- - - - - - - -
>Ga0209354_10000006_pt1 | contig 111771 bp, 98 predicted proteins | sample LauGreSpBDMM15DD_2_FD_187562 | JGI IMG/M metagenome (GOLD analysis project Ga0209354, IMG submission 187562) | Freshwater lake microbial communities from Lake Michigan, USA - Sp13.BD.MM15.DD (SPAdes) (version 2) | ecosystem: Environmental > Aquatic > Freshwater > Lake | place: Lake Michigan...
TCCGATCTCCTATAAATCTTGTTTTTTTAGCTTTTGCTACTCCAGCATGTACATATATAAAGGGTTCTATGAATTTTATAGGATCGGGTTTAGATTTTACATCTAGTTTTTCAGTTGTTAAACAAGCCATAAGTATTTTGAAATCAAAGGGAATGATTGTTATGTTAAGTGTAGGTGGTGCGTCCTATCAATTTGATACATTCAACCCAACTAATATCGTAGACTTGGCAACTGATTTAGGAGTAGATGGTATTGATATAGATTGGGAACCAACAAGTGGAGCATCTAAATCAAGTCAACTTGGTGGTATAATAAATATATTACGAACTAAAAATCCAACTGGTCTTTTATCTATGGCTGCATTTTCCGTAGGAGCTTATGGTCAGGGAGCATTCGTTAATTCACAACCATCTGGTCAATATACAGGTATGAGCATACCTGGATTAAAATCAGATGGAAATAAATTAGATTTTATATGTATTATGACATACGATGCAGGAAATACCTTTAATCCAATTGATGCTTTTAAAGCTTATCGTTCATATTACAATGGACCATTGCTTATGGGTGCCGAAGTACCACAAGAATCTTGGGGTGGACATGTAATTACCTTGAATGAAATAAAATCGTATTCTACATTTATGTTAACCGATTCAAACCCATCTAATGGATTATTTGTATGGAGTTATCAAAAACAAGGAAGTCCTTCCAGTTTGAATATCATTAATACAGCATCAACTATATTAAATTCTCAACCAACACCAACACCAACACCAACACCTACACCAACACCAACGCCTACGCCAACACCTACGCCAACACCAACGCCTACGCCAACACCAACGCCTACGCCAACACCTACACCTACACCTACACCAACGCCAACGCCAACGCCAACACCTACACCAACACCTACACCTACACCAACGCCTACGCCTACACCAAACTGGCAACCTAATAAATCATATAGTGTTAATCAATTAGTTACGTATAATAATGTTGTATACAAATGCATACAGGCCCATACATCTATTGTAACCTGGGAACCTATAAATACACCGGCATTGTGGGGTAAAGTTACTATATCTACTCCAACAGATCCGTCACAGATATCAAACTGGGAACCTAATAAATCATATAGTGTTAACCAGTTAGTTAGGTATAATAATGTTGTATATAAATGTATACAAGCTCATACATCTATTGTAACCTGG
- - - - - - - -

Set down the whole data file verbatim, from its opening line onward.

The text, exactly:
>Ga0209354_10000006_pt1 | contig 111771 bp, 98 predicted proteins | sample LauGreSpBDMM15DD_2_FD_187562 | JGI IMG/M metagenome (GOLD analysis project Ga0209354, IMG submission 187562) | Freshwater lake microbial communities from Lake Michigan, USA - Sp13.BD.MM15.DD (SPAdes) (version 2) | ecosystem: Environmental > Aquatic > Freshwater > Lake | place: Lake Michigan...
TCCGATCTCCTATAAATCTTGTTTTTTTAGCTTTTGCTACTCCAGCATGTACATATATAAAGGGTTCTATGAATTTTATAGGATCGGGTTTAGATTTTACATCTAGTTTTTCAGTTGTTAAACAAGCCATAAGTATTTTGAAATCAAAGGGAATGATTGTTATGTTAAGTGTAGGTGGTGCGTCCTATCAATTTGATACATTCAACCCAACTAATATCGTAGACTTGGCAACTGATTTAGGAGTAGATGGTATTGATATAGATTGGGAACCAACAAGTGGAGCATCTAAATCAAGTCAACTTGGTGGTATAATAAATATATTACGAACTAAAAATCCAACTGGTCTTTTATCTATGGCTGCATTTTCCGTAGGAGCTTATGGTCAGGGAGCATTCGTTAATTCACAACCATCTGGTCAATATACAGGTATGAGCATACCTGGATTAAAATCAGATGGAAATAAATTAGATTTTATATGTATTATGACATACGATGCAGGAAATACCTTTAATCCAATTGATGCTTTTAAAGCTTATCGTTCATATTACAATGGACCATTGCTTATGGGTGCCGAAGTACCACAAGAATCTTGGGGTGGACATGTAATTACCTTGAATGAAATAAAATCGTATTCTACATTTATGTTAACCGATTCAAACCCATCTAATGGATTATTTGTATGGAGTTATCAAAAACAAGGAAGTCCTTCCAGTTTGAATATCATTAATACAGCATCAACTATATTAAATTCTCAACCAACACCAACACCAACACCAACACCTACACCAACACCAACGCCTACGCCAACACCTACGCCAACACCAACGCCTACGCCAACACCAACGCCTACGCCAACACCTACACCTACACCTACACCAACGCCAACGCCAACGCCAACACCTACACCAACACCTACACCTACACCAACGCCTACGCCTACACCAAACTGGCAACCTAATAAATCATATAGTGTTAATCAATTAGTTACGTATAATAATGTTGTATACAAATGCATACAGGCCCATACATCTATTGTAACCTGGGAACCTATAAATACACCGGCATTGTGGGGTAAAGTTACTATATCTACTCCAACAGATCCGTCACAGATATCAAACTGGGAACCTAATAAATCATATAGTGTTAACCAGTTAGTTAGGTATAATAATGTTGTATATAAATGTATACAAGCTCATACATCTATTGTAACCTGG